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BIS 010: EVeryday Biology Week 2 Notes

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by: AlexandraRita Notetaker

BIS 010: EVeryday Biology Week 2 Notes BIS 010 021

Marketplace > University of California - Davis > Biology > BIS 010 021 > BIS 010 EVeryday Biology Week 2 Notes
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Week 2 notes that cover lecture from Tuesday and Thursday. Each new Set of notes will be uploaded on thursday. A study guide will be posted before exams.
General Biology
Class Notes
BIS 010, Biology, Everyday Biology, popular, upload, good notes, Davis, UC Davis, Bio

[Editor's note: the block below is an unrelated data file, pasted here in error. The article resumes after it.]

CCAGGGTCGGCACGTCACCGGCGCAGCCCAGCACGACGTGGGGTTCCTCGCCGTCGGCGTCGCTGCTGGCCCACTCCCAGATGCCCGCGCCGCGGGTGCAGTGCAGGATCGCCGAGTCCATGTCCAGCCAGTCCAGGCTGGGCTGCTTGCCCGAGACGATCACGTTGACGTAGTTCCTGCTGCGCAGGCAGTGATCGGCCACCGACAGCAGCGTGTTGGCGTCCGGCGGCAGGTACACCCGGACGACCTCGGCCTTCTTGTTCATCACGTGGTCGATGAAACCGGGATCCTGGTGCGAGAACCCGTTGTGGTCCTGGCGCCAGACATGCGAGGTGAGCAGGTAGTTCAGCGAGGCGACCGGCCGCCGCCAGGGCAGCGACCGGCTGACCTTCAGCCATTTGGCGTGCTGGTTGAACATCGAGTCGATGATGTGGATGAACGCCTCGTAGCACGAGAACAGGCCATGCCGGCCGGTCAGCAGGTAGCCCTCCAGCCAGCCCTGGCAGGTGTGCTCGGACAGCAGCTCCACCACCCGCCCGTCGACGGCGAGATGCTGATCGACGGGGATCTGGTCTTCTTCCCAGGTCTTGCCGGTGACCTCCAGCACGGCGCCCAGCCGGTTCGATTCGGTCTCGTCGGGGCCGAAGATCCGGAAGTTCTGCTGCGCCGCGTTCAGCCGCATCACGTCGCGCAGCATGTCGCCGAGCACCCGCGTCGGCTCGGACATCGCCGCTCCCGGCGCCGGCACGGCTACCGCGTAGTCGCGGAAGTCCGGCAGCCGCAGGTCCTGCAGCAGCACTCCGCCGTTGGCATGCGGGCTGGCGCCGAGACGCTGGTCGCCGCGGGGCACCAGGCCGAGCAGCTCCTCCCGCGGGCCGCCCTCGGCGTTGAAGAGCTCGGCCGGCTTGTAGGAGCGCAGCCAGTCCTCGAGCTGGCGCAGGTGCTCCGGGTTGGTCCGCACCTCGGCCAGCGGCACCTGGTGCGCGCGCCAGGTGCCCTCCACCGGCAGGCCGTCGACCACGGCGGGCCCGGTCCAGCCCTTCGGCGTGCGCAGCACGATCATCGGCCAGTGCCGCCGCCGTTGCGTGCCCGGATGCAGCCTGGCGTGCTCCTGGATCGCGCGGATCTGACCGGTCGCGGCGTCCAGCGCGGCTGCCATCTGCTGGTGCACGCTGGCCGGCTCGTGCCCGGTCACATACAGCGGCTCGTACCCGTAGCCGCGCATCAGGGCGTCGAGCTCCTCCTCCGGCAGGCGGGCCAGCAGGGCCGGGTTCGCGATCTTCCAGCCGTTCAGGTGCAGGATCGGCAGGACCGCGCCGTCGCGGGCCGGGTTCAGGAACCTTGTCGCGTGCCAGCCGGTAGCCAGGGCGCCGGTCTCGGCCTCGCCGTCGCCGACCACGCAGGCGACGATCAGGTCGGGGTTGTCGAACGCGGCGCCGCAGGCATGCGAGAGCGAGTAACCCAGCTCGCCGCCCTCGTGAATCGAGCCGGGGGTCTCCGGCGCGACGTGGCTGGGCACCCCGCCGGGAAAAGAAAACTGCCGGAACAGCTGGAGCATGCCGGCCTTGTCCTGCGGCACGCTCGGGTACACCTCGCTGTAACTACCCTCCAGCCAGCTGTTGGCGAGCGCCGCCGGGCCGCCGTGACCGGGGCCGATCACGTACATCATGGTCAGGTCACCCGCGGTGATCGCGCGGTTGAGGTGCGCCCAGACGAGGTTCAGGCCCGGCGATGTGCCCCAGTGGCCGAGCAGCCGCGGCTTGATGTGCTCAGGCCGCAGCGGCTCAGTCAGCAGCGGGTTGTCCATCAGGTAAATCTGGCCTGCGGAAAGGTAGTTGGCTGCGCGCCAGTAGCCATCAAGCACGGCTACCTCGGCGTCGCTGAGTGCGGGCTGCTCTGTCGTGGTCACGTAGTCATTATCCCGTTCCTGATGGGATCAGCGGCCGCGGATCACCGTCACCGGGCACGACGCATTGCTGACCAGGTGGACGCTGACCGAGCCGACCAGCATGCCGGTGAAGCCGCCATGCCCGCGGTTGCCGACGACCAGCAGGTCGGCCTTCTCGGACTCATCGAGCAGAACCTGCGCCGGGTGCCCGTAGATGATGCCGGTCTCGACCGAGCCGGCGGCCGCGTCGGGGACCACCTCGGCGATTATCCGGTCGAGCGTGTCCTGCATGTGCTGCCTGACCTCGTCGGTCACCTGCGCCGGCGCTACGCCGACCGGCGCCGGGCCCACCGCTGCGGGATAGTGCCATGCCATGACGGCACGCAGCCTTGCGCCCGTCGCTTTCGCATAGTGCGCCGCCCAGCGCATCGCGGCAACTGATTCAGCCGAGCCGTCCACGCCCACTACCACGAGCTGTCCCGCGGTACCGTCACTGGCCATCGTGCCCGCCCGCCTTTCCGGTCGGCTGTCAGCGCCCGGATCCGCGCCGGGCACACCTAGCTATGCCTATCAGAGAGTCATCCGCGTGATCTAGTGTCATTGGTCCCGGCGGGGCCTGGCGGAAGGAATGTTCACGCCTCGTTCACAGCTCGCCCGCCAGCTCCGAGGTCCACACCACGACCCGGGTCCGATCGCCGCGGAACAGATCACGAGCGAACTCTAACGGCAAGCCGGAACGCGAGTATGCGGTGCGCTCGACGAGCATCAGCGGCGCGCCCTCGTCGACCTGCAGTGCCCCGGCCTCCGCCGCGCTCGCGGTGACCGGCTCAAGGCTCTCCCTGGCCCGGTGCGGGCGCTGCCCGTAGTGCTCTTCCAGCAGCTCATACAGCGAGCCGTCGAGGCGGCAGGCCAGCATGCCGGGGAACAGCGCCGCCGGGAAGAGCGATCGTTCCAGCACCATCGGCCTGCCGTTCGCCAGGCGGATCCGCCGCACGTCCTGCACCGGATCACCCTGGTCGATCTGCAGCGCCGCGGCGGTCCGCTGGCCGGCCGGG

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"Yes YES!! Thank you for these. I'm such a bad notetaker :/ will definitely be looking forward to these"
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This 22 page Class Notes was uploaded by AlexandraRita Notetaker on Thursday April 7, 2016. The Class Notes belongs to BIS 010 021 at University of California - Davis taught by Debello in Spring 2016. Since its upload, it has received 200 views. For similar materials see General Biology in Biology at University of California - Davis.


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Date Created: 04/07/16